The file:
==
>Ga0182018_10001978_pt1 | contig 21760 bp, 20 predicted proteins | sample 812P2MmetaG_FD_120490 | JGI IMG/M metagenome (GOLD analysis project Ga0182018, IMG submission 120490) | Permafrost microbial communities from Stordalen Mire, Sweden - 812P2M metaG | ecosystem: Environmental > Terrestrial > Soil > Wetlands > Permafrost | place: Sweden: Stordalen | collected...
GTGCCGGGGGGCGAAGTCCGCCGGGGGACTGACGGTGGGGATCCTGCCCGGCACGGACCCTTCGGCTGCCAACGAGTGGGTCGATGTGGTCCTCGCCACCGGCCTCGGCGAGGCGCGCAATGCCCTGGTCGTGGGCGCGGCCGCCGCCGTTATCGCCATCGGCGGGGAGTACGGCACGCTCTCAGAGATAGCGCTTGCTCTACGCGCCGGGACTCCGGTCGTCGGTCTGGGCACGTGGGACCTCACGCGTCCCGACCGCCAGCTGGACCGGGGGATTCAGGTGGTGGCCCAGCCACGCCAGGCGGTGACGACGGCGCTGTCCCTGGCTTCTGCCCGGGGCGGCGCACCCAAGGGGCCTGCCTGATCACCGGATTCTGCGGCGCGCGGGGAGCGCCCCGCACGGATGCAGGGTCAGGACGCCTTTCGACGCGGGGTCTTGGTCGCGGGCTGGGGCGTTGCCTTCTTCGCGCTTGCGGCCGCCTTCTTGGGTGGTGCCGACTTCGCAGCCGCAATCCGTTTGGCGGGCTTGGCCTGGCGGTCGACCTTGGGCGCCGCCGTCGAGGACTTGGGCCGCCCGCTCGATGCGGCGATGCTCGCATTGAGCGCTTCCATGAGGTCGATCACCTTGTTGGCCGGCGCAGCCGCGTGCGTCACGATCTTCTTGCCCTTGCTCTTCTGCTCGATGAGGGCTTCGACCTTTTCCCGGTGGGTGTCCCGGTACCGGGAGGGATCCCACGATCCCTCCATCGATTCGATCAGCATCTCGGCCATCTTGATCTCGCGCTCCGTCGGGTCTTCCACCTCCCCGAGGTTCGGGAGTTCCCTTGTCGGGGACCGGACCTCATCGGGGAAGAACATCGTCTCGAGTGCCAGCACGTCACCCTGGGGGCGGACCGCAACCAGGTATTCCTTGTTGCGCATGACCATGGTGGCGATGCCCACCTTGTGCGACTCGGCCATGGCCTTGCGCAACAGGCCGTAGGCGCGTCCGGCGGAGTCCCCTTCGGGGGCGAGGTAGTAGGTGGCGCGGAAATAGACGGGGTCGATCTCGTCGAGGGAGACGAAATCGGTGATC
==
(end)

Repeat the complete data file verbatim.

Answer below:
>Ga0182018_10001978_pt1 | contig 21760 bp, 20 predicted proteins | sample 812P2MmetaG_FD_120490 | JGI IMG/M metagenome (GOLD analysis project Ga0182018, IMG submission 120490) | Permafrost microbial communities from Stordalen Mire, Sweden - 812P2M metaG | ecosystem: Environmental > Terrestrial > Soil > Wetlands > Permafrost | place: Sweden: Stordalen | collected...
GTGCCGGGGGGCGAAGTCCGCCGGGGGACTGACGGTGGGGATCCTGCCCGGCACGGACCCTTCGGCTGCCAACGAGTGGGTCGATGTGGTCCTCGCCACCGGCCTCGGCGAGGCGCGCAATGCCCTGGTCGTGGGCGCGGCCGCCGCCGTTATCGCCATCGGCGGGGAGTACGGCACGCTCTCAGAGATAGCGCTTGCTCTACGCGCCGGGACTCCGGTCGTCGGTCTGGGCACGTGGGACCTCACGCGTCCCGACCGCCAGCTGGACCGGGGGATTCAGGTGGTGGCCCAGCCACGCCAGGCGGTGACGACGGCGCTGTCCCTGGCTTCTGCCCGGGGCGGCGCACCCAAGGGGCCTGCCTGATCACCGGATTCTGCGGCGCGCGGGGAGCGCCCCGCACGGATGCAGGGTCAGGACGCCTTTCGACGCGGGGTCTTGGTCGCGGGCTGGGGCGTTGCCTTCTTCGCGCTTGCGGCCGCCTTCTTGGGTGGTGCCGACTTCGCAGCCGCAATCCGTTTGGCGGGCTTGGCCTGGCGGTCGACCTTGGGCGCCGCCGTCGAGGACTTGGGCCGCCCGCTCGATGCGGCGATGCTCGCATTGAGCGCTTCCATGAGGTCGATCACCTTGTTGGCCGGCGCAGCCGCGTGCGTCACGATCTTCTTGCCCTTGCTCTTCTGCTCGATGAGGGCTTCGACCTTTTCCCGGTGGGTGTCCCGGTACCGGGAGGGATCCCACGATCCCTCCATCGATTCGATCAGCATCTCGGCCATCTTGATCTCGCGCTCCGTCGGGTCTTCCACCTCCCCGAGGTTCGGGAGTTCCCTTGTCGGGGACCGGACCTCATCGGGGAAGAACATCGTCTCGAGTGCCAGCACGTCACCCTGGGGGCGGACCGCAACCAGGTATTCCTTGTTGCGCATGACCATGGTGGCGATGCCCACCTTGTGCGACTCGGCCATGGCCTTGCGCAACAGGCCGTAGGCGCGTCCGGCGGAGTCCCCTTCGGGGGCGAGGTAGTAGGTGGCGCGGAAATAGACGGGGTCGATCTCGTCGAGGGAGACGAAATCGGTGATC